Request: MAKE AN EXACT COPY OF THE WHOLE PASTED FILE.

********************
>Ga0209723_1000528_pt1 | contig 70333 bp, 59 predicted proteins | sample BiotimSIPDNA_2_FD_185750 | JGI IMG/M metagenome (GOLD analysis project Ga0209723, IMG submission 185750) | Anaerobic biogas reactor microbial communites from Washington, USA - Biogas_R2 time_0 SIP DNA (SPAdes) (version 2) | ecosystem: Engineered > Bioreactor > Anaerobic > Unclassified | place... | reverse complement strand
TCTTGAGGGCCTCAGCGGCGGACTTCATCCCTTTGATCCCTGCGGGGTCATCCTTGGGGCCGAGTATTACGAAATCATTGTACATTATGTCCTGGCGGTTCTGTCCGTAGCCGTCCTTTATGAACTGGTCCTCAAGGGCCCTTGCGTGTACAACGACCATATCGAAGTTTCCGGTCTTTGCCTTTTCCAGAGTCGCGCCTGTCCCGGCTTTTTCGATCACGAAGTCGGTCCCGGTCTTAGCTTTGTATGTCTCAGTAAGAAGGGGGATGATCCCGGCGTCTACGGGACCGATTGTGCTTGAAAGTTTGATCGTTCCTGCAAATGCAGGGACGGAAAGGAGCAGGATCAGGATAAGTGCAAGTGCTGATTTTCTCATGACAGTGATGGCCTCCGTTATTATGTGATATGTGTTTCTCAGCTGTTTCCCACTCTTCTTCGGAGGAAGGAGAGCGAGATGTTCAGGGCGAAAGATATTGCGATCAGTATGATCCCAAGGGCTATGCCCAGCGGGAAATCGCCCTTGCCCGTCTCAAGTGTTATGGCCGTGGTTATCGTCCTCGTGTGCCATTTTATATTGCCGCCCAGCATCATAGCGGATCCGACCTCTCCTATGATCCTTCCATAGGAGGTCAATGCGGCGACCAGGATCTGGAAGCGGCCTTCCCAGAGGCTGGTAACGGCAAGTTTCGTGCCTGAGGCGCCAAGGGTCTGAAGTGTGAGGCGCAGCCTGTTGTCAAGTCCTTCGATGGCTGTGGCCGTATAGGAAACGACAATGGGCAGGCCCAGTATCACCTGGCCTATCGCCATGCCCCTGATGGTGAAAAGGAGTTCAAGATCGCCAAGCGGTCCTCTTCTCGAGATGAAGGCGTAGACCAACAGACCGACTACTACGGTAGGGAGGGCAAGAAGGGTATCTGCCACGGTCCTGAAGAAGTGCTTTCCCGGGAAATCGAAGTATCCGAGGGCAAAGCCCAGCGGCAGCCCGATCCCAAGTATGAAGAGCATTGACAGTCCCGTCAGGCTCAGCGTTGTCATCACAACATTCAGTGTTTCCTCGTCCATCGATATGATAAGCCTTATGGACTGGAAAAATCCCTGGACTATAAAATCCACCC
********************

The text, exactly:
>Ga0209723_1000528_pt1 | contig 70333 bp, 59 predicted proteins | sample BiotimSIPDNA_2_FD_185750 | JGI IMG/M metagenome (GOLD analysis project Ga0209723, IMG submission 185750) | Anaerobic biogas reactor microbial communites from Washington, USA - Biogas_R2 time_0 SIP DNA (SPAdes) (version 2) | ecosystem: Engineered > Bioreactor > Anaerobic > Unclassified | place... | reverse complement strand
TCTTGAGGGCCTCAGCGGCGGACTTCATCCCTTTGATCCCTGCGGGGTCATCCTTGGGGCCGAGTATTACGAAATCATTGTACATTATGTCCTGGCGGTTCTGTCCGTAGCCGTCCTTTATGAACTGGTCCTCAAGGGCCCTTGCGTGTACAACGACCATATCGAAGTTTCCGGTCTTTGCCTTTTCCAGAGTCGCGCCTGTCCCGGCTTTTTCGATCACGAAGTCGGTCCCGGTCTTAGCTTTGTATGTCTCAGTAAGAAGGGGGATGATCCCGGCGTCTACGGGACCGATTGTGCTTGAAAGTTTGATCGTTCCTGCAAATGCAGGGACGGAAAGGAGCAGGATCAGGATAAGTGCAAGTGCTGATTTTCTCATGACAGTGATGGCCTCCGTTATTATGTGATATGTGTTTCTCAGCTGTTTCCCACTCTTCTTCGGAGGAAGGAGAGCGAGATGTTCAGGGCGAAAGATATTGCGATCAGTATGATCCCAAGGGCTATGCCCAGCGGGAAATCGCCCTTGCCCGTCTCAAGTGTTATGGCCGTGGTTATCGTCCTCGTGTGCCATTTTATATTGCCGCCCAGCATCATAGCGGATCCGACCTCTCCTATGATCCTTCCATAGGAGGTCAATGCGGCGACCAGGATCTGGAAGCGGCCTTCCCAGAGGCTGGTAACGGCAAGTTTCGTGCCTGAGGCGCCAAGGGTCTGAAGTGTGAGGCGCAGCCTGTTGTCAAGTCCTTCGATGGCTGTGGCCGTATAGGAAACGACAATGGGCAGGCCCAGTATCACCTGGCCTATCGCCATGCCCCTGATGGTGAAAAGGAGTTCAAGATCGCCAAGCGGTCCTCTTCTCGAGATGAAGGCGTAGACCAACAGACCGACTACTACGGTAGGGAGGGCAAGAAGGGTATCTGCCACGGTCCTGAAGAAGTGCTTTCCCGGGAAATCGAAGTATCCGAGGGCAAAGCCCAGCGGCAGCCCGATCCCAAGTATGAAGAGCATTGACAGTCCCGTCAGGCTCAGCGTTGTCATCACAACATTCAGTGTTTCCTCGTCCATCGATATGATAAGCCTTATGGACTGGAAAAATCCCTGGACTATAAAATCCACCC